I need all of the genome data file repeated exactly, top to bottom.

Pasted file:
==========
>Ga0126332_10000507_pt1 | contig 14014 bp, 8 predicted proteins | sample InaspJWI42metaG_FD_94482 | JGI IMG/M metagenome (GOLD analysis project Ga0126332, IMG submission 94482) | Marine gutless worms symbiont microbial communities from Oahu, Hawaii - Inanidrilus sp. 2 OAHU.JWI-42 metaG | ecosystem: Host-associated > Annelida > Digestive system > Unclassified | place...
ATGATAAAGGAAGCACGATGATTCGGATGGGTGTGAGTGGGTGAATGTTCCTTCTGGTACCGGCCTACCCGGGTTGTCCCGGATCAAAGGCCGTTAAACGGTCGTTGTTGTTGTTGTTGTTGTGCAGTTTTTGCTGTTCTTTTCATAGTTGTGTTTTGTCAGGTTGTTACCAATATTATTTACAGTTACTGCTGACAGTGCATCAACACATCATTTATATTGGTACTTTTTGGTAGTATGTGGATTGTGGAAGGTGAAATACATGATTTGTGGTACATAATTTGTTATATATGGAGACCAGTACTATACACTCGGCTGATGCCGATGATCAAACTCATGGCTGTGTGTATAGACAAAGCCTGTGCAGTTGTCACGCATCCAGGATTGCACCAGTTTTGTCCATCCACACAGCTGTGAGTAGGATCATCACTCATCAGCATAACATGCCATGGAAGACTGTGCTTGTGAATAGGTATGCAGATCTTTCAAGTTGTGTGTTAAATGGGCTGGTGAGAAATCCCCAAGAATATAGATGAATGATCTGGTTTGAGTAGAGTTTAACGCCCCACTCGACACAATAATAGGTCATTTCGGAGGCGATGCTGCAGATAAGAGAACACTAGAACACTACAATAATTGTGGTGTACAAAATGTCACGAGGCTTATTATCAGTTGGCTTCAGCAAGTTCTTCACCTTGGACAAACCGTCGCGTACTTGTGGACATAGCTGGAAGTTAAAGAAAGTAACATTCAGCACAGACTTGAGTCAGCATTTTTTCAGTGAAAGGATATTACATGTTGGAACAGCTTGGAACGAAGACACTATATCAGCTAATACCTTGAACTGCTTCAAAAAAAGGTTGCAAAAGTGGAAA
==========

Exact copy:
>Ga0126332_10000507_pt1 | contig 14014 bp, 8 predicted proteins | sample InaspJWI42metaG_FD_94482 | JGI IMG/M metagenome (GOLD analysis project Ga0126332, IMG submission 94482) | Marine gutless worms symbiont microbial communities from Oahu, Hawaii - Inanidrilus sp. 2 OAHU.JWI-42 metaG | ecosystem: Host-associated > Annelida > Digestive system > Unclassified | place...
ATGATAAAGGAAGCACGATGATTCGGATGGGTGTGAGTGGGTGAATGTTCCTTCTGGTACCGGCCTACCCGGGTTGTCCCGGATCAAAGGCCGTTAAACGGTCGTTGTTGTTGTTGTTGTTGTGCAGTTTTTGCTGTTCTTTTCATAGTTGTGTTTTGTCAGGTTGTTACCAATATTATTTACAGTTACTGCTGACAGTGCATCAACACATCATTTATATTGGTACTTTTTGGTAGTATGTGGATTGTGGAAGGTGAAATACATGATTTGTGGTACATAATTTGTTATATATGGAGACCAGTACTATACACTCGGCTGATGCCGATGATCAAACTCATGGCTGTGTGTATAGACAAAGCCTGTGCAGTTGTCACGCATCCAGGATTGCACCAGTTTTGTCCATCCACACAGCTGTGAGTAGGATCATCACTCATCAGCATAACATGCCATGGAAGACTGTGCTTGTGAATAGGTATGCAGATCTTTCAAGTTGTGTGTTAAATGGGCTGGTGAGAAATCCCCAAGAATATAGATGAATGATCTGGTTTGAGTAGAGTTTAACGCCCCACTCGACACAATAATAGGTCATTTCGGAGGCGATGCTGCAGATAAGAGAACACTAGAACACTACAATAATTGTGGTGTACAAAATGTCACGAGGCTTATTATCAGTTGGCTTCAGCAAGTTCTTCACCTTGGACAAACCGTCGCGTACTTGTGGACATAGCTGGAAGTTAAAGAAAGTAACATTCAGCACAGACTTGAGTCAGCATTTTTTCAGTGAAAGGATATTACATGTTGGAACAGCTTGGAACGAAGACACTATATCAGCTAATACCTTGAACTGCTTCAAAAAAAGGTTGCAAAAGTGGAAA